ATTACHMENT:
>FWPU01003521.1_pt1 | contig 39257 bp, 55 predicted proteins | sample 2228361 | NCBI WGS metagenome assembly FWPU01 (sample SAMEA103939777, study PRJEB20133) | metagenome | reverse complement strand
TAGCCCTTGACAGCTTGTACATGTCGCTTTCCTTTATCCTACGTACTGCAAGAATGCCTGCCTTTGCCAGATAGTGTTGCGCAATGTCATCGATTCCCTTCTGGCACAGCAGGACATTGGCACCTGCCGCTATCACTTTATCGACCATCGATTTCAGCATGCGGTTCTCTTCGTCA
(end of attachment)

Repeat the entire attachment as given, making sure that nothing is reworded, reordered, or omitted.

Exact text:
>FWPU01003521.1_pt1 | contig 39257 bp, 55 predicted proteins | sample 2228361 | NCBI WGS metagenome assembly FWPU01 (sample SAMEA103939777, study PRJEB20133) | metagenome | reverse complement strand
TAGCCCTTGACAGCTTGTACATGTCGCTTTCCTTTATCCTACGTACTGCAAGAATGCCTGCCTTTGCCAGATAGTGTTGCGCAATGTCATCGATTCCCTTCTGGCACAGCAGGACATTGGCACCTGCCGCTATCACTTTATCGACCATCGATTTCAGCATGCGGTTCTCTTCGTCA